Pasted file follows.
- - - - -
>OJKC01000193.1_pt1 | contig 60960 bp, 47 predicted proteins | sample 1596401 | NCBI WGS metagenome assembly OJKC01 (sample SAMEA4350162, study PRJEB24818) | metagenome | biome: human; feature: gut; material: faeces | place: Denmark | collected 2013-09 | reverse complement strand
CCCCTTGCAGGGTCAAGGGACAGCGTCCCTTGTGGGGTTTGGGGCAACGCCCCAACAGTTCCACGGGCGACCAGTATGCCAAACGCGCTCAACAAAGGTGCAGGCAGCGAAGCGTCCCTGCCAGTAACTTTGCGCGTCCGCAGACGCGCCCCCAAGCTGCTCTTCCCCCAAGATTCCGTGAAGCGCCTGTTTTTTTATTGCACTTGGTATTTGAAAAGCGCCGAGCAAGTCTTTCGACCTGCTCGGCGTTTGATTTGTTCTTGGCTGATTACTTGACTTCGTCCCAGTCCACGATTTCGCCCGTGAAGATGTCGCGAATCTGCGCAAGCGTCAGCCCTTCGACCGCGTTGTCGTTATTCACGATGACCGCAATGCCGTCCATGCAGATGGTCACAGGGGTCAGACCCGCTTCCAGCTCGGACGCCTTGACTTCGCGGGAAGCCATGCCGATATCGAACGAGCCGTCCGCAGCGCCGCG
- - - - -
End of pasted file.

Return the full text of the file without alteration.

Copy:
>OJKC01000193.1_pt1 | contig 60960 bp, 47 predicted proteins | sample 1596401 | NCBI WGS metagenome assembly OJKC01 (sample SAMEA4350162, study PRJEB24818) | metagenome | biome: human; feature: gut; material: faeces | place: Denmark | collected 2013-09 | reverse complement strand
CCCCTTGCAGGGTCAAGGGACAGCGTCCCTTGTGGGGTTTGGGGCAACGCCCCAACAGTTCCACGGGCGACCAGTATGCCAAACGCGCTCAACAAAGGTGCAGGCAGCGAAGCGTCCCTGCCAGTAACTTTGCGCGTCCGCAGACGCGCCCCCAAGCTGCTCTTCCCCCAAGATTCCGTGAAGCGCCTGTTTTTTTATTGCACTTGGTATTTGAAAAGCGCCGAGCAAGTCTTTCGACCTGCTCGGCGTTTGATTTGTTCTTGGCTGATTACTTGACTTCGTCCCAGTCCACGATTTCGCCCGTGAAGATGTCGCGAATCTGCGCAAGCGTCAGCCCTTCGACCGCGTTGTCGTTATTCACGATGACCGCAATGCCGTCCATGCAGATGGTCACAGGGGTCAGACCCGCTTCCAGCTCGGACGCCTTGACTTCGCGGGAAGCCATGCCGATATCGAACGAGCCGTCCGCAGCGCCGCG